The majority opinion was criticized on the same ground by a case note in 44 Harvard Law Rev. 1147, where the editor reasoned that it constituted judicial legislation. Even if this court should follow the majority opinion, we still do not have an estoppel under the facts of the case at issue. There is nothing in the conduct of Mr. Price or in the record which indicates any design or interest on his part that the "Terry Strip" be purchased.

Thus we conclude the general rule applies that an estoppel will not arise simply because of a breach of promise as to future conduct or because of a disappointment of expectations on an executory agreement. 2 Pomeroy on Equity Jurisprudence (4th Ed.) Sec. 808; Bigelow on Estoppel (6th Ed.) Sec. 636, 21 C.J. 1142; 31 C.J.S., Estoppel, § 80. In Elliot v. Whitmore supra, this court announced the same doctrine:

*573 "Even taking these conversations in the most favorable view for appellant, there was absolutely no statement upon the part of the defendants of an intended abandonment of an existing right. It was merely an acquiescence in the plaintiff's proposition * * *. It has frequently been held that an estoppel will not arise simply from a breach of promise as to future conduct, or from a mere disappointment of expectations." [23 Utah 342, 65 P. 74.]

With particular reference to the statute of frauds, this court in Papanikolas v. Sampson, 73 Utah 404, 274 P. 856, 861, 862, quoted from 12 R.C.L. pp. 237, 238, as follows:

"There can be no fraud where there is nothing wrong, and fraud cannot be deduced or inferred from that which the law pronounces honest. Nor can it be predicated upon acts which the party charged has a right by law to do, provided he pursues such right by lawful means, nor upon the nonperformance of acts which by law he is not bound to do, whatever may be his motive, design, or purpose, either in doing or not doing the acts complained of * * *. Nor, as a general rule, can fraud be predicated upon the failure to perform a promise or contract which is unenforceable under the statute of frauds, since in such case the promisor has not, in a legal sense, made a contract, and hence has the right, both in law and in equity, to refuse to perform."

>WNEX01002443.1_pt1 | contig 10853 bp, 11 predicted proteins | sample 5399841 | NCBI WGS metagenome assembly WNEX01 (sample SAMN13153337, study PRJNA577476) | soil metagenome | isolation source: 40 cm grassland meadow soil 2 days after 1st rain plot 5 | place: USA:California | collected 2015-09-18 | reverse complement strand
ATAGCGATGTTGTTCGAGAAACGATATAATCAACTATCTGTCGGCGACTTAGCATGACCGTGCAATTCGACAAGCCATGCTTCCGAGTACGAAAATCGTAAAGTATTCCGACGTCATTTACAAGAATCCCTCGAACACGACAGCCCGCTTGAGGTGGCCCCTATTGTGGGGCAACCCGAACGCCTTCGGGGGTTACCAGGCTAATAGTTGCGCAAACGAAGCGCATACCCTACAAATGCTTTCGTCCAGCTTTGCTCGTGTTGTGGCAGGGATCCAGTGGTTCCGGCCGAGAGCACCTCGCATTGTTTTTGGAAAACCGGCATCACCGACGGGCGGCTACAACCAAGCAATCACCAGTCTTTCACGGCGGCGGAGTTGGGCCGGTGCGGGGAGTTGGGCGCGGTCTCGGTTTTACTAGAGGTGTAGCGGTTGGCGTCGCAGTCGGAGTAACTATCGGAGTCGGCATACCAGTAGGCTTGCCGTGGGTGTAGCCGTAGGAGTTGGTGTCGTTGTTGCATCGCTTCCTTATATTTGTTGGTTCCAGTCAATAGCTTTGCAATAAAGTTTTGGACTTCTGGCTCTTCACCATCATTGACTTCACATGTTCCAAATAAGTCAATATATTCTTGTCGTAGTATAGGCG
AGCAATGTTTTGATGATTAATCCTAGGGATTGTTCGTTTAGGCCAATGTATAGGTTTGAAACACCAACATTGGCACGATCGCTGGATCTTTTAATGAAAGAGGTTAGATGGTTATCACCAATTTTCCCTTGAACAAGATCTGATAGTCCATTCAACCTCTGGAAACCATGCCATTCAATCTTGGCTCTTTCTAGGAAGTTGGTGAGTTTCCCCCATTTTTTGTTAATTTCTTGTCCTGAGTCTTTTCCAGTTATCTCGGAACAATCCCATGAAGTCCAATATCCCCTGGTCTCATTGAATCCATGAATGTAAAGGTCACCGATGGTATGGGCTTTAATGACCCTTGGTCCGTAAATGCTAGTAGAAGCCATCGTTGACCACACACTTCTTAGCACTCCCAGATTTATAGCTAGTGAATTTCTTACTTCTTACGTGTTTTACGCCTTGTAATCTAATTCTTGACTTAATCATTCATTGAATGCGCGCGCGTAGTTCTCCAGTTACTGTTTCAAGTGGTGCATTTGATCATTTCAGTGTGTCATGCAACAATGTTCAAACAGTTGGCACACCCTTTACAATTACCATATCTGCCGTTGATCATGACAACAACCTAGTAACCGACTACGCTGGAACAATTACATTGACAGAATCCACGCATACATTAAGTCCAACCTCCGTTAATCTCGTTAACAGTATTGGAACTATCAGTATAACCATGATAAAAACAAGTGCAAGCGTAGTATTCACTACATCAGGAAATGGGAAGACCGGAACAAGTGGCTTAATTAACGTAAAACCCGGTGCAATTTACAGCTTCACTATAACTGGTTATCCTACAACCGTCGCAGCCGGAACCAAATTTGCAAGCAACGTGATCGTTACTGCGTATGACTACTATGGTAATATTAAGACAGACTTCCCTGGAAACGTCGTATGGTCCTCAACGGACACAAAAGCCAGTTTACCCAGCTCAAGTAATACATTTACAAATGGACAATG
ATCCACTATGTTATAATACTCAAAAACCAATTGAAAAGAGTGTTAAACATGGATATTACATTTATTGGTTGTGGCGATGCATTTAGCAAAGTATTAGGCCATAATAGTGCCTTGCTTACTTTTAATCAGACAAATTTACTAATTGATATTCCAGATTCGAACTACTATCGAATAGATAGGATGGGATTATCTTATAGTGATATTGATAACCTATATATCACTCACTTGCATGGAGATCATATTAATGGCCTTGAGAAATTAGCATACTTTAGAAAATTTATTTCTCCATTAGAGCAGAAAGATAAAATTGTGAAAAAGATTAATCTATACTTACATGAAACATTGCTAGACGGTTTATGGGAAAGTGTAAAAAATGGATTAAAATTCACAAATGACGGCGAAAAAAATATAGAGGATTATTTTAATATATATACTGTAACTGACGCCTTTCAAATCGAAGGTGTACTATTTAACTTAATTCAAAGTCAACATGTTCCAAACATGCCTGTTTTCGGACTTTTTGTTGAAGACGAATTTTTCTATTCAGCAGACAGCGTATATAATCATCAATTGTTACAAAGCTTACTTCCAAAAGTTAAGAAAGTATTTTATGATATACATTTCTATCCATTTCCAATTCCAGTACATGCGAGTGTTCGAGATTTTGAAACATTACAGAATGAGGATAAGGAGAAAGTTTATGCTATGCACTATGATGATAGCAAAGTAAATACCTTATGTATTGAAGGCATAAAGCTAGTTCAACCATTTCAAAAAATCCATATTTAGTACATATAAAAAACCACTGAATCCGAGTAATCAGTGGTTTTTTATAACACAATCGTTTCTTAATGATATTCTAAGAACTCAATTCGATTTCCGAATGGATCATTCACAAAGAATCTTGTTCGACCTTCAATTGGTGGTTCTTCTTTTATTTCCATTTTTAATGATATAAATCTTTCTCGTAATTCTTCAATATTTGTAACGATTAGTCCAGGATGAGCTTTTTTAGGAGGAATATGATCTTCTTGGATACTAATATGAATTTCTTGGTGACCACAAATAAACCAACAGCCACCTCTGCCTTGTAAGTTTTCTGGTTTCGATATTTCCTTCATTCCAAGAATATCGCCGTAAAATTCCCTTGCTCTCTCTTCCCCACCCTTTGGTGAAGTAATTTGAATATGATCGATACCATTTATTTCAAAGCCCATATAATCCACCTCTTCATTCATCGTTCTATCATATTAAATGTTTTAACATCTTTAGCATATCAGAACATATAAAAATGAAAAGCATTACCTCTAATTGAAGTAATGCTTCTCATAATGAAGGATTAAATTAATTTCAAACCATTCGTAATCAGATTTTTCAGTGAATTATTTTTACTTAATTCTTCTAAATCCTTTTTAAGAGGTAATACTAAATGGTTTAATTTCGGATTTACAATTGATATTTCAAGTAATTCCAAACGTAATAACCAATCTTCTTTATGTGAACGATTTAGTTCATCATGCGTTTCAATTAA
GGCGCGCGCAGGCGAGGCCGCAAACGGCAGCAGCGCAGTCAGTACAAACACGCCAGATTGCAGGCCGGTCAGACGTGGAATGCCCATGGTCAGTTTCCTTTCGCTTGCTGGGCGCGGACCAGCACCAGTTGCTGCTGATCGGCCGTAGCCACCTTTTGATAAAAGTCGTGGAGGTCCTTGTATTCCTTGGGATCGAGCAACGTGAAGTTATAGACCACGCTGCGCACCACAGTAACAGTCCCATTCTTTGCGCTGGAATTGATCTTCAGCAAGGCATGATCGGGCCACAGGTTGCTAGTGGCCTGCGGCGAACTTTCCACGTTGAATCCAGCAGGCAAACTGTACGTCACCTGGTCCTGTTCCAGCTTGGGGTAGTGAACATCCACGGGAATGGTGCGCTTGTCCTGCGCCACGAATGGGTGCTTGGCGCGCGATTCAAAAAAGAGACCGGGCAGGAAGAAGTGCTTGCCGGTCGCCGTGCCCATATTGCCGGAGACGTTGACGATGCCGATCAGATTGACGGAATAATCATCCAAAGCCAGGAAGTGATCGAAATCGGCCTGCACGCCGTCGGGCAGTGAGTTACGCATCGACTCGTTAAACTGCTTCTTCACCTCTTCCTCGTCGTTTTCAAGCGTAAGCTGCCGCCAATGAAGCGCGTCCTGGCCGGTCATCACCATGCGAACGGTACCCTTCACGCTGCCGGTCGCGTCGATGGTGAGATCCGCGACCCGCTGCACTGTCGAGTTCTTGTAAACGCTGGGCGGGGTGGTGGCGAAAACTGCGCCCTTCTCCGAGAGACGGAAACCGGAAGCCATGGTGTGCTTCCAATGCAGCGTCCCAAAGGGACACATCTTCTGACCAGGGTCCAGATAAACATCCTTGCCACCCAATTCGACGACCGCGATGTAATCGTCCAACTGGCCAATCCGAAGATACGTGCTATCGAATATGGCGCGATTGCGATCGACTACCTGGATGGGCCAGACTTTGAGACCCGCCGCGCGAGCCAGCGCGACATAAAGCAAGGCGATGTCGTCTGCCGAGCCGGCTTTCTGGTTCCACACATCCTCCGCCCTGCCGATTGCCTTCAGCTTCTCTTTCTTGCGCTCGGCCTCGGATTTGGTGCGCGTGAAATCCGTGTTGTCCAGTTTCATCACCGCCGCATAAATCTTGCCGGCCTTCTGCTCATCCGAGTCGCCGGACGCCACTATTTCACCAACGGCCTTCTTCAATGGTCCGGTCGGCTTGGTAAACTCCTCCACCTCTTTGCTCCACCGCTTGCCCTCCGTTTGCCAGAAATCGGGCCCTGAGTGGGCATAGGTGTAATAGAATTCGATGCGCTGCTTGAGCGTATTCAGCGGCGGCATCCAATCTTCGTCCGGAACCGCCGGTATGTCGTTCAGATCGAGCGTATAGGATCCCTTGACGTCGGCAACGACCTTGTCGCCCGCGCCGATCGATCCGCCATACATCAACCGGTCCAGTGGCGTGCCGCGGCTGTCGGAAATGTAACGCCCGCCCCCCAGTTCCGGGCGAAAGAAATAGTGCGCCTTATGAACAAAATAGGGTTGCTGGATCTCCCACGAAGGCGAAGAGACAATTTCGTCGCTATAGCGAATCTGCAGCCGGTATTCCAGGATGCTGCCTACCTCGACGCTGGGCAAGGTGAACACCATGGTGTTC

The authorities are against the proposition that nonperformance of a promise is fraud which will establish an estoppel in pais. Under the facts alleged the plaintiff could not make a case of equitable estoppel under these principles of law, since the oral representations of Mr. Price that he would complete the negotiations constituted nothing more than a promise as to future conduct, not a representation as to material and existing fact nor the expression of an intent to abandon an existing right. Further, we have examined the cases relied on by plaintiff, and think that the doctrine they announce is either consistent with the foregoing principles of equitable estoppel or where the facts show possession of the premises and improvement of the land by the party claiming the fraud, which brings us to a consideration of the doctrine of part performance, as before stated a species of estoppel.

*574 Turning now to a consideration of the doctrine of part performance, whereas equitable estoppel is technically limited to situations where there is a misrepresentation of a material fact or the abandonment of an existing right by declaration or conduct, substantial and true part performance works an exclusion of the oral promise to convey realty from the statute of frauds. The doctrine is to be applied with great care, paying particular attention to the policy expressed in the statute of frauds and historical precedent where the limits have been defined by the process of inclusion and exclusion. In Price v. Lloyd, 31 Utah 86, 86 P. 767, 772, 8 L.R.A.N.S. 870, this court said: